West Virginia has short ride to NCAAs
MORGANTOWN, W.Va. — One would think West Virginia would be excited about playing in Pittsburgh during its first set of NCAA Tournament games, but head coach Bob Huggins has a different view.
"What makes you think I am happy about it?" Huggins said. "You are not going to get the ticket requests that I am going to get."
That headache aside, West Virginia (19-13) will at least have the home-court advantage when it plays Gonzaga (25-6) in the second round of the NCAA Tournament on Thursday at Consol Energy Center. West Virginia is a No. 10 seed, and Gonzaga is the No. 7 seed.
The Mountaineers will have the shortest traveling distance — and Gonzaga the longest — of the eight teams playing in the Pittsburgh subregional this week.
"We need all the help we can get, so I hope it helps," Huggins said about playing in Pittsburgh. "Hopefully, (the fans) are on the phone now trying to get tickets because we are only going to get our allotment."
With a win over Gonzaga, West Virginia would face the winner of No. 2 Ohio State and No. 15 Loyola (Md.) on Saturday.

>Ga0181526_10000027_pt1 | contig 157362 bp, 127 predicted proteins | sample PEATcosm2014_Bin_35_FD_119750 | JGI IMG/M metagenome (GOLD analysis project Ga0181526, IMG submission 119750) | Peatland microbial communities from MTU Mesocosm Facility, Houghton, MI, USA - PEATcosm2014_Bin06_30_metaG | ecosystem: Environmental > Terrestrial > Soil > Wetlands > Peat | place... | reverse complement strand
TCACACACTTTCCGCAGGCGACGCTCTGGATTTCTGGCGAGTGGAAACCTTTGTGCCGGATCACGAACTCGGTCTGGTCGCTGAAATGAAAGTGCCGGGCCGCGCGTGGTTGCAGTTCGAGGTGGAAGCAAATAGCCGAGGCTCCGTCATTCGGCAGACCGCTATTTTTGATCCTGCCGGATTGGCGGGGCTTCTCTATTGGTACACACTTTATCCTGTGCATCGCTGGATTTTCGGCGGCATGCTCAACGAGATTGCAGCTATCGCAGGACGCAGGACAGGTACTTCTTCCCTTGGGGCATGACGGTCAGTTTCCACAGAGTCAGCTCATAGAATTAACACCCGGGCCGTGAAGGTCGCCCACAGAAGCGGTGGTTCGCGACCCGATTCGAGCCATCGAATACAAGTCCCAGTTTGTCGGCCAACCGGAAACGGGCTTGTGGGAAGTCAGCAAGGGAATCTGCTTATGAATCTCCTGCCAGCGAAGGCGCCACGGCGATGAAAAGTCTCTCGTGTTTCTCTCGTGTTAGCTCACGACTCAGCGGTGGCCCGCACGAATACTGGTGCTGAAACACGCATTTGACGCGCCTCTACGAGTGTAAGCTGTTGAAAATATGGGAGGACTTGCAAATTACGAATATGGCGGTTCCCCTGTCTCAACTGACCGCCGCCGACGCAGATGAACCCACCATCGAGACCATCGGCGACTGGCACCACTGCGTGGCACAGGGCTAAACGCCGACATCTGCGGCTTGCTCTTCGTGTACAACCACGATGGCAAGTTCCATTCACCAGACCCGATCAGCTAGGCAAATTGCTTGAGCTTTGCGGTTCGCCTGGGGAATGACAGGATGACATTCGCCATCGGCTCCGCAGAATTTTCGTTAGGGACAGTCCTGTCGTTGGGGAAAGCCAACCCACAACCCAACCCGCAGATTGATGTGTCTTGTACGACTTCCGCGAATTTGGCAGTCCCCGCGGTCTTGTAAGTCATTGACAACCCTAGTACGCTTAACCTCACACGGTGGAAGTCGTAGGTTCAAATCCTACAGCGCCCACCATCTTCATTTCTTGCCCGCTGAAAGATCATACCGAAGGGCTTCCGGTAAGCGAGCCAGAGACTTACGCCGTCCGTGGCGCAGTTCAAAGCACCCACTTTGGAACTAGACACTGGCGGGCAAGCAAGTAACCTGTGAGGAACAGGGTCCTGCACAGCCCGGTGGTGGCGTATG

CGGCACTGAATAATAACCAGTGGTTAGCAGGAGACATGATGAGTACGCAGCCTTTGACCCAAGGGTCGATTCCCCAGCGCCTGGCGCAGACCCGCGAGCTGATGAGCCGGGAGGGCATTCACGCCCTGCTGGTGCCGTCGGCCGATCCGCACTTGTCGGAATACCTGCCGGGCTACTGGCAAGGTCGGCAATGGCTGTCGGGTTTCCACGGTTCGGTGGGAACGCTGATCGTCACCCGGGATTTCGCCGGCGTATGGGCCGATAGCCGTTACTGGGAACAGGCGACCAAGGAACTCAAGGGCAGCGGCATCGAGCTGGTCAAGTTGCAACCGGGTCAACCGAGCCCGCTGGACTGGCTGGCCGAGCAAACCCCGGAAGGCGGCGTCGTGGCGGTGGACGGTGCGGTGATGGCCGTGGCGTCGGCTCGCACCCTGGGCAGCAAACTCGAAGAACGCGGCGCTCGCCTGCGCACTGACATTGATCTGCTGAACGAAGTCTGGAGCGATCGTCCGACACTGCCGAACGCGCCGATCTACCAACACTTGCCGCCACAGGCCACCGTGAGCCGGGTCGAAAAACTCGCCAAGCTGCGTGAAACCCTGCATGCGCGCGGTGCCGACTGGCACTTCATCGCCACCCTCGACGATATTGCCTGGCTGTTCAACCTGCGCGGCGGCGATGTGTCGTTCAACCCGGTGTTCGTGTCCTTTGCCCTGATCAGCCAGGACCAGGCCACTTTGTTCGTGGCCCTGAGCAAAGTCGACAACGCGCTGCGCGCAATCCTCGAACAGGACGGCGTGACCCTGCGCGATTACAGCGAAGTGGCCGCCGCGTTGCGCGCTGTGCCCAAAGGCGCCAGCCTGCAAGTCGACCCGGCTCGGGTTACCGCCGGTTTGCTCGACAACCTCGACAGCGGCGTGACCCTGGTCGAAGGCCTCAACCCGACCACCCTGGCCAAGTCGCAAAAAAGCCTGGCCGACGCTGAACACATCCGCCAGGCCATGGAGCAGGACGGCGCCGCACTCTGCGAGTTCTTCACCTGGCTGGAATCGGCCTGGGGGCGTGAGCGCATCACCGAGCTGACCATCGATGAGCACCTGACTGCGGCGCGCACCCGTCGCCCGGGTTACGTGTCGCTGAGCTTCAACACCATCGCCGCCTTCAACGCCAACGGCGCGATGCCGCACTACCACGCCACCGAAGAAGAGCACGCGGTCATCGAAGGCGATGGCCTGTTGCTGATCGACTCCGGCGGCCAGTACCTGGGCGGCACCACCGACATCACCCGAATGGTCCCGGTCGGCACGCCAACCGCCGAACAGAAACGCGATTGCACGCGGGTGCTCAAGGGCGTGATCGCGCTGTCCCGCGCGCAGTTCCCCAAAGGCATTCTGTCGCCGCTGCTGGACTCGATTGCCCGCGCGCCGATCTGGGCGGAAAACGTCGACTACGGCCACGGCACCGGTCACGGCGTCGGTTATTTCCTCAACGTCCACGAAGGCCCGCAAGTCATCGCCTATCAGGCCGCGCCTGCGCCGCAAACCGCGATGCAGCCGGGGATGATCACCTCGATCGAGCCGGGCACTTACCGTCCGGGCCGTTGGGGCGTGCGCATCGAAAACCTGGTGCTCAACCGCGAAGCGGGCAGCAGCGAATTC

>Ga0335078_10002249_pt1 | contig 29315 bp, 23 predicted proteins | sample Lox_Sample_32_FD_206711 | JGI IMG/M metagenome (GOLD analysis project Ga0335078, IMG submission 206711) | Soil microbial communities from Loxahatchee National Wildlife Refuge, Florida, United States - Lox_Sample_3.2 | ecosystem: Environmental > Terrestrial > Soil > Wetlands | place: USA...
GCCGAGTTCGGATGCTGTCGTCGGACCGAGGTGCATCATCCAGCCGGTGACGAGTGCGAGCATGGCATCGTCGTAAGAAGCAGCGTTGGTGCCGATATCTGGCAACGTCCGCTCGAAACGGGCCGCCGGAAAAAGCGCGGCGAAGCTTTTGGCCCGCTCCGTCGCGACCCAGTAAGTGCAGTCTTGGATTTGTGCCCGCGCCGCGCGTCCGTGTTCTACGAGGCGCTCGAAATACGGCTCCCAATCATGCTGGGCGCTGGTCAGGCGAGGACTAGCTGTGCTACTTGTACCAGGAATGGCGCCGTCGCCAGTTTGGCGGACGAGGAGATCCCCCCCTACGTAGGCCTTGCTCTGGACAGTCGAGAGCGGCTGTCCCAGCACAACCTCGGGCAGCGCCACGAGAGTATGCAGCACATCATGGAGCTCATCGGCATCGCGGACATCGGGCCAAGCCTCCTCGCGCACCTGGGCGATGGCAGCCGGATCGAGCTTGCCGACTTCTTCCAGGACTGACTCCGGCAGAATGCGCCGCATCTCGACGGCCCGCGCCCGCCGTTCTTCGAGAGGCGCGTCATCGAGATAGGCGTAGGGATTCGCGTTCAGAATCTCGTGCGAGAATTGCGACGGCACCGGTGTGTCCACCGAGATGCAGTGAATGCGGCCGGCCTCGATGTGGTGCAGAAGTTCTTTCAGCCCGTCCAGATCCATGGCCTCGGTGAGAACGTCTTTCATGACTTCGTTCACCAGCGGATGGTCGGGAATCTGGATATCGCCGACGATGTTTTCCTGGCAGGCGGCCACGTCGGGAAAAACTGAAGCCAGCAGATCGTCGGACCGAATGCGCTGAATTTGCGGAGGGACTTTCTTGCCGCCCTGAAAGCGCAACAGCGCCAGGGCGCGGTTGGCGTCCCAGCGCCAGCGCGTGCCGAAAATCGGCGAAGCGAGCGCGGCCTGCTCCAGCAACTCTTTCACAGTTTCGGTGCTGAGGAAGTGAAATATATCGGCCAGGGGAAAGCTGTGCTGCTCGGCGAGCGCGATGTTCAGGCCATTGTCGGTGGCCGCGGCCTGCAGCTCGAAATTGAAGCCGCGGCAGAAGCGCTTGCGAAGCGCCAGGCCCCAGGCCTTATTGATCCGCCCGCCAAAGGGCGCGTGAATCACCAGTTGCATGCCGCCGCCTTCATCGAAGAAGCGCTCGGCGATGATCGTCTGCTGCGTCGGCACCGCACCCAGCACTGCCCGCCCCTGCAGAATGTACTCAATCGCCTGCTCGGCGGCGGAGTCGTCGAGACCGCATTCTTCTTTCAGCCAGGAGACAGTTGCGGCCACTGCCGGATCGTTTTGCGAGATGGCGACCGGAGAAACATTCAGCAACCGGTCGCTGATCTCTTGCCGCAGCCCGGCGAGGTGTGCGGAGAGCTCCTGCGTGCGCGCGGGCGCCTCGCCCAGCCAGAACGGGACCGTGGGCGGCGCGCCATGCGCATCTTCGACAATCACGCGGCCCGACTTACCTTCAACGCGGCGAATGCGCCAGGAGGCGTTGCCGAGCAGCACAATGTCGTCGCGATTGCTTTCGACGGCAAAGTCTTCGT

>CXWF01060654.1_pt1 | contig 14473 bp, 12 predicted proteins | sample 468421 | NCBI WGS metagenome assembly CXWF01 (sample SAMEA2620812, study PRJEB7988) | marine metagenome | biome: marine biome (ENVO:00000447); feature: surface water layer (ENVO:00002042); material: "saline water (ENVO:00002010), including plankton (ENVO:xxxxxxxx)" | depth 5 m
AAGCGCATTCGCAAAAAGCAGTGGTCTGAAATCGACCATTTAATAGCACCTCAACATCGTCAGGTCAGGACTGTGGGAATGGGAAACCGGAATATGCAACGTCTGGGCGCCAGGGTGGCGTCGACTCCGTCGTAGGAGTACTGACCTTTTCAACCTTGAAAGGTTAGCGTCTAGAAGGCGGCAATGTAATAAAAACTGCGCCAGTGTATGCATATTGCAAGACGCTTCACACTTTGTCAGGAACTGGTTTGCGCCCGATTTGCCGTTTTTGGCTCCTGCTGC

West Virginia has played in the two-year-old Consol Energy Center before, defeating Duquesne last season, 64-61. The Mountaineers, though, usually meet a hostile environment when playing in Pittsburgh.
"Usually it's a place that we dread to go and play, but this could be an advantage for us for once," senior forward Kevin Jones said. "We couldn't have picked a more ideal situation to be in."
Huggins and his players were confident they were in the 68-team NCAA tournament no matter what transpired in the Big East Tournament. Even after losing a second-round matchup against Connecticut, 71-67 in overtime, West Virginia was still comfortably seeded in the NCAA field.
"I knew we were a lock," senior guard Darryl "Truck" Bryant said. "I knew we'd be in. I just wanted to see where we'd be seeded and where we were playing at. That's a great location, right down the block, really."
West Virginia won't have momentum on its side. The Mountaineers have lost eight of their past 12 games, but their resume was boosted by winning the final two regular-season games.
"When all those (experts) have you as a No. 10 seed, you are probably a No. 10," Huggins said. "We were pretty much a consensus No. 10. No one really talked about us being on the bubble. They always had us as a lock. ... When you look at our numbers, they weren't even close to the bubble teams. More than half of our schedule was top 100 teams. We did what they asked us to do."
West Virginia was a No. 5 seed last season. The Mountaineers defeated Clemson in the second round, 84-76, but fell to fourth-seeded Kentucky in the third round, 71-63.
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